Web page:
FROM CNN's Jack Cafferty:
You've got to hand it to President Obama - it seems like he's following through with many of his campaign promises, even if it means taking on traditional Democratic voting blocs.
President Obama says good teachers should get raises and bad ones should be removed.
The president is out criticizing public schools and vowing to change them - in part, by rewarding good teachers and replacing bad ones - something that doesn't usually sit well with teachers' unions and public school systems. The president says good teachers will get pay raises if students succeed and will be asked to take on more responsibility. However, bad ones should be removed. The president stated, "I reject a system that rewards failure and protects a person from its consequences."
The president of the American Federation of Teachers embraced the goals outlined by the president, but said as with any public policy, "the devil is in the details" and it's important for teachers' voices to be heard in this process.
This comes at a time when public education is set to receive about $100 billion from the economic stimulus package; and the president is making a point to link a stronger educational system to future success for our sagging economy.
The president's willingness to go against a traditional Democratic constituency like this is refreshing; and it's not the first time. Mr. Obama recently irked many Democrats with his plan to keep between 35,000 and 50,000 residual troops in Iraq after the draw down.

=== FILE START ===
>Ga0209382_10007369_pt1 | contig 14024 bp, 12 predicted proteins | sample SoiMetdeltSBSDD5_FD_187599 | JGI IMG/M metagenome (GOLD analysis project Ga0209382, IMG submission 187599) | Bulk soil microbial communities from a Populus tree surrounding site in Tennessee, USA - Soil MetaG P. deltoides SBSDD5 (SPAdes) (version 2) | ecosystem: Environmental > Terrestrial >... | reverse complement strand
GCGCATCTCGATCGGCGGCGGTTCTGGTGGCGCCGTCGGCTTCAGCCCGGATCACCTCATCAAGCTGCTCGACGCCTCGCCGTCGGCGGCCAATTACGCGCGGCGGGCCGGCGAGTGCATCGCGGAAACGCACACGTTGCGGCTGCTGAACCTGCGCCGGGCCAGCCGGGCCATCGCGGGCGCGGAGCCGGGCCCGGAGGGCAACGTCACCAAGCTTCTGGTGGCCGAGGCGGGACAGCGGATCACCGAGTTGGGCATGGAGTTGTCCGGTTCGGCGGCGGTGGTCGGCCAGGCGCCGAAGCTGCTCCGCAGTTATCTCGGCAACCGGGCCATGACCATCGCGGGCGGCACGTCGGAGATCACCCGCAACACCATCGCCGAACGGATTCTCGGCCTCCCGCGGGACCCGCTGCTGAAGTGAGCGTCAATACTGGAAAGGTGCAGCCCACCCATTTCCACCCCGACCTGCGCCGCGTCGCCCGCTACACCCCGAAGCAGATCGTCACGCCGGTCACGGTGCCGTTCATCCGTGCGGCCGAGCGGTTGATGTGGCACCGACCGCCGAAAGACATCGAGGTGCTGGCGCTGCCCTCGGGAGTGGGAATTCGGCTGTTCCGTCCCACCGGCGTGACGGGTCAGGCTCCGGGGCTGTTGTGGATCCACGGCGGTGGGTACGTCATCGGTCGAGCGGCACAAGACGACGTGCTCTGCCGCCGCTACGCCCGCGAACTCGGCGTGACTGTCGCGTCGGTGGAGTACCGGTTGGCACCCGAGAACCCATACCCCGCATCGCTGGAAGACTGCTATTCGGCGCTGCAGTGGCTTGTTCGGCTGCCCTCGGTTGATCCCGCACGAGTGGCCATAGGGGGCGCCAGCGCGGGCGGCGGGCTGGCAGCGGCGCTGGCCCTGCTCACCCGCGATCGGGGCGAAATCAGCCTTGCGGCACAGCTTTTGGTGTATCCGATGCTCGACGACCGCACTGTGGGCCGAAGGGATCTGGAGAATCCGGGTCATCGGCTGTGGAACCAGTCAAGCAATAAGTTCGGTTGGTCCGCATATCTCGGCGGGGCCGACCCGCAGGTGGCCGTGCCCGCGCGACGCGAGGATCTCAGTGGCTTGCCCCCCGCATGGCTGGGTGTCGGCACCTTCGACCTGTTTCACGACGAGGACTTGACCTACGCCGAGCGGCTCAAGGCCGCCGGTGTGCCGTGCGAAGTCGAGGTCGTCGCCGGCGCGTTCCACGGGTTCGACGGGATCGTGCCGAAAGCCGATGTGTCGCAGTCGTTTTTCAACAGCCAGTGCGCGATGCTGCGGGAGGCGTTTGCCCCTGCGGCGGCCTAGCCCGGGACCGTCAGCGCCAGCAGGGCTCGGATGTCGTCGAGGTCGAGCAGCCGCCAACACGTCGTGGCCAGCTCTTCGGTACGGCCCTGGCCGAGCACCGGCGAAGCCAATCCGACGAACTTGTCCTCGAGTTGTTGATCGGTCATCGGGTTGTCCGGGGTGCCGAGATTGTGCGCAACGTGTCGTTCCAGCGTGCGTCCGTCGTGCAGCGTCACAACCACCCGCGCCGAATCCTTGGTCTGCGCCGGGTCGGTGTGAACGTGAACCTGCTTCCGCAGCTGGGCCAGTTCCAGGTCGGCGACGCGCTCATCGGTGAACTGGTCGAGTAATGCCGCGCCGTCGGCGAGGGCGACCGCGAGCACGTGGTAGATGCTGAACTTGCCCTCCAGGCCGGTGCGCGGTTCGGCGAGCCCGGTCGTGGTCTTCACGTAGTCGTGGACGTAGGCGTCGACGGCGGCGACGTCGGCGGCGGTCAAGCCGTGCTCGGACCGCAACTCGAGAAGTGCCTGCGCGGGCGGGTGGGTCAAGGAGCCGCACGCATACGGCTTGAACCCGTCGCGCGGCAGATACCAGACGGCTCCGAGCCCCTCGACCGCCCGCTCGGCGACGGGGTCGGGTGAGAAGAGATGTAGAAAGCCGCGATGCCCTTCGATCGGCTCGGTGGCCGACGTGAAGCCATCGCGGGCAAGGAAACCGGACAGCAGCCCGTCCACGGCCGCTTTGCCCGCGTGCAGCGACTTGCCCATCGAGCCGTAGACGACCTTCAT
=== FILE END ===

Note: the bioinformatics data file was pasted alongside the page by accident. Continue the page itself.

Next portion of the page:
Here’s my question to you: Is merit pay for teachers a good idea even if it means the president is taking on one of his biggest groups of supporters?
Interested to know which ones made it on air?
John from Concord, New Hampshire writes:
It's time we valued good teachers just like good doctors, lawyers and other professionals... pay them more money. But, make it a lot easier to get rid of the deadwood and that, my friends, is where the president and the unions will come to blows. The union protects mediocrity and opposes rewarding anyone who rises [teaches] above that level.
Lynn from Columbia, Missouri writes:
Interesting. He rejects rewarding failure and protecting people from consequences, yet that's exactly what he's doing with the financial institutions and auto industries. It sounds like a double standard to me. Every student is different and teachers should not be punished for getting uninterested students. You can not force an unwilling student to learn. He should be working on the kids and not the instructors. Most teachers care or they wouldn't take such low paying jobs.
Tom from Desoto, Texas writes:
All compensation should be based on merit. I understand the reason behind tenure but no job should be a free ride for life. I knew teachers who had a pint of booze in a drawer and some smoked pot during a break. The auto industry also had that "job for life" concept.
Richard from Orlando writes:
As a current teacher, I do not agree with the president’s merit pay proposal. On my annual evaluations from my principal, she ranks me as one of the best in her school. I chose to teach in an inner-city school with high level of poverty and most of my students come from broken families. I know I have a great impact on the students there, and I feel it would be unfair for my salary to be based on student achievement.
Ronald from Kansas City writes:
I recall the president saying during the campaign that he is not going to tell you what you want to hear but what you need to hear, and I can't agree more. Merit pay should apply to all individuals (teachers, politicians etc.) that get paid by taxpayers’ money.